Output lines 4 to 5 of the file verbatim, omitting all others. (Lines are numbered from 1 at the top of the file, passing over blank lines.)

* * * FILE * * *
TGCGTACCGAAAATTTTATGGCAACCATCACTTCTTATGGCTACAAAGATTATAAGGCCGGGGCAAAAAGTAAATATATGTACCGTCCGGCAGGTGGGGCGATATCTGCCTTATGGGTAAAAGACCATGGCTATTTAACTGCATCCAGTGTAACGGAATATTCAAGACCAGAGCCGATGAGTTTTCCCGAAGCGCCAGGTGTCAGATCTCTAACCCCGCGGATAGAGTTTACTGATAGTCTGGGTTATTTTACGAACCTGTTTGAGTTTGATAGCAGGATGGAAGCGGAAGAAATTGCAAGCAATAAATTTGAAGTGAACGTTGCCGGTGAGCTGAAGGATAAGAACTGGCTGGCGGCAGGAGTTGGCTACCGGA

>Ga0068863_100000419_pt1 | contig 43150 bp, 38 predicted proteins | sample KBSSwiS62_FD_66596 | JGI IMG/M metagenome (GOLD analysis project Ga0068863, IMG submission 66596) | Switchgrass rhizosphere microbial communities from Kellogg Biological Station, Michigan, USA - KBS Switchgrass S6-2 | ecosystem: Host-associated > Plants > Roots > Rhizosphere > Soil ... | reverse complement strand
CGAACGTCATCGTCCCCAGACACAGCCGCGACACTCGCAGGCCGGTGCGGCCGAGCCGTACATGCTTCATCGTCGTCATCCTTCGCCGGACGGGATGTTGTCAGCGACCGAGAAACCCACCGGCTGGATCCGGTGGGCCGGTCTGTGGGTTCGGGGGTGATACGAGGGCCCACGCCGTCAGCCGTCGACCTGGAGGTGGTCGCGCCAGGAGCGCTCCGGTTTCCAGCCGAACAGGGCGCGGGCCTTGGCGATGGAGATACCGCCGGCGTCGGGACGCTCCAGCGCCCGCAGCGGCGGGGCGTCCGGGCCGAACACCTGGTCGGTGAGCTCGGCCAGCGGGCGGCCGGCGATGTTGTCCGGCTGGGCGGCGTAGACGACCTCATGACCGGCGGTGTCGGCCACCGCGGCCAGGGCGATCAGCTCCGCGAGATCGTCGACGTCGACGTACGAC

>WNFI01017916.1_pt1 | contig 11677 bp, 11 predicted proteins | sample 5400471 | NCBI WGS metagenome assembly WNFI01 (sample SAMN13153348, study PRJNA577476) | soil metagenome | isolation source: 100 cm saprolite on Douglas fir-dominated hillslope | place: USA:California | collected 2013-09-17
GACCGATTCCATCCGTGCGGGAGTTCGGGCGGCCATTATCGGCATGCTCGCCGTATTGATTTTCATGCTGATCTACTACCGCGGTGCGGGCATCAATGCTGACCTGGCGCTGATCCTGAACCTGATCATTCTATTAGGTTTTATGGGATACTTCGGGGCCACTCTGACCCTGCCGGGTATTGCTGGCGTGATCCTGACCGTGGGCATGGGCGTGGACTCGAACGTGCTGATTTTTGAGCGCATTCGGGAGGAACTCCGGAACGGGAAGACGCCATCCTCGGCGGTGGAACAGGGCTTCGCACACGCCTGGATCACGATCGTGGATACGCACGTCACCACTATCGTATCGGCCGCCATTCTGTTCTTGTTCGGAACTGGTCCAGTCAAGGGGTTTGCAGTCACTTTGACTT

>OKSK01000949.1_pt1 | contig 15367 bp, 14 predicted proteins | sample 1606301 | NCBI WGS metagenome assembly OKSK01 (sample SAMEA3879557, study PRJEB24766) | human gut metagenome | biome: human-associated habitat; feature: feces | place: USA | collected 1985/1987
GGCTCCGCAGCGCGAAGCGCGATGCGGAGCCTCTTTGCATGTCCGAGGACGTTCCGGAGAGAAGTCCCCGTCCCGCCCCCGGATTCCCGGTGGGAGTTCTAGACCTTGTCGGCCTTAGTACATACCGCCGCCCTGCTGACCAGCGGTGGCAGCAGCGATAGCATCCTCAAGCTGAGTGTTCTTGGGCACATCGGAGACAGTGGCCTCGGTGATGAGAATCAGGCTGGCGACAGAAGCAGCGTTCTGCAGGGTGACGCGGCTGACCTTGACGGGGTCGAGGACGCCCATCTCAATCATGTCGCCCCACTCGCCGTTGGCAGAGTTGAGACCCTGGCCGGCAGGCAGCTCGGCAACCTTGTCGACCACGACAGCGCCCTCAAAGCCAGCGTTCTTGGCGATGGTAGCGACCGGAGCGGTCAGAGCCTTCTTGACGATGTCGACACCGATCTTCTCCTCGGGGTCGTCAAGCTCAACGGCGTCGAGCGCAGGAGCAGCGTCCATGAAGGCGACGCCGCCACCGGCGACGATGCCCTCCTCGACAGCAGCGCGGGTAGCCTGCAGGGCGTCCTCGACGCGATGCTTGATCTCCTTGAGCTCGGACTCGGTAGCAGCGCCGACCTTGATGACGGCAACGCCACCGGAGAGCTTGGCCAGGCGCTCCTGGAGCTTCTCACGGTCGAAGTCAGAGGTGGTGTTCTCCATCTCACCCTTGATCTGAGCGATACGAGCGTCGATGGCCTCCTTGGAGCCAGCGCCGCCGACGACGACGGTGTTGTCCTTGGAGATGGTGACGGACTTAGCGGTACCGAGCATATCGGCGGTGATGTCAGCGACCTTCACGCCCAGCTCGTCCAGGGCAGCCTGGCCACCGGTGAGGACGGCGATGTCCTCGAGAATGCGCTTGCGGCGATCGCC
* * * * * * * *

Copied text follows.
>WNFI01017916.1_pt1 | contig 11677 bp, 11 predicted proteins | sample 5400471 | NCBI WGS metagenome assembly WNFI01 (sample SAMN13153348, study PRJNA577476) | soil metagenome | isolation source: 100 cm saprolite on Douglas fir-dominated hillslope | place: USA:California | collected 2013-09-17
GACCGATTCCATCCGTGCGGGAGTTCGGGCGGCCATTATCGGCATGCTCGCCGTATTGATTTTCATGCTGATCTACTACCGCGGTGCGGGCATCAATGCTGACCTGGCGCTGATCCTGAACCTGATCATTCTATTAGGTTTTATGGGATACTTCGGGGCCACTCTGACCCTGCCGGGTATTGCTGGCGTGATCCTGACCGTGGGCATGGGCGTGGACTCGAACGTGCTGATTTTTGAGCGCATTCGGGAGGAACTCCGGAACGGGAAGACGCCATCCTCGGCGGTGGAACAGGGCTTCGCACACGCCTGGATCACGATCGTGGATACGCACGTCACCACTATCGTATCGGCCGCCATTCTGTTCTTGTTCGGAACTGGTCCAGTCAAGGGGTTTGCAGTCACTTTGACTT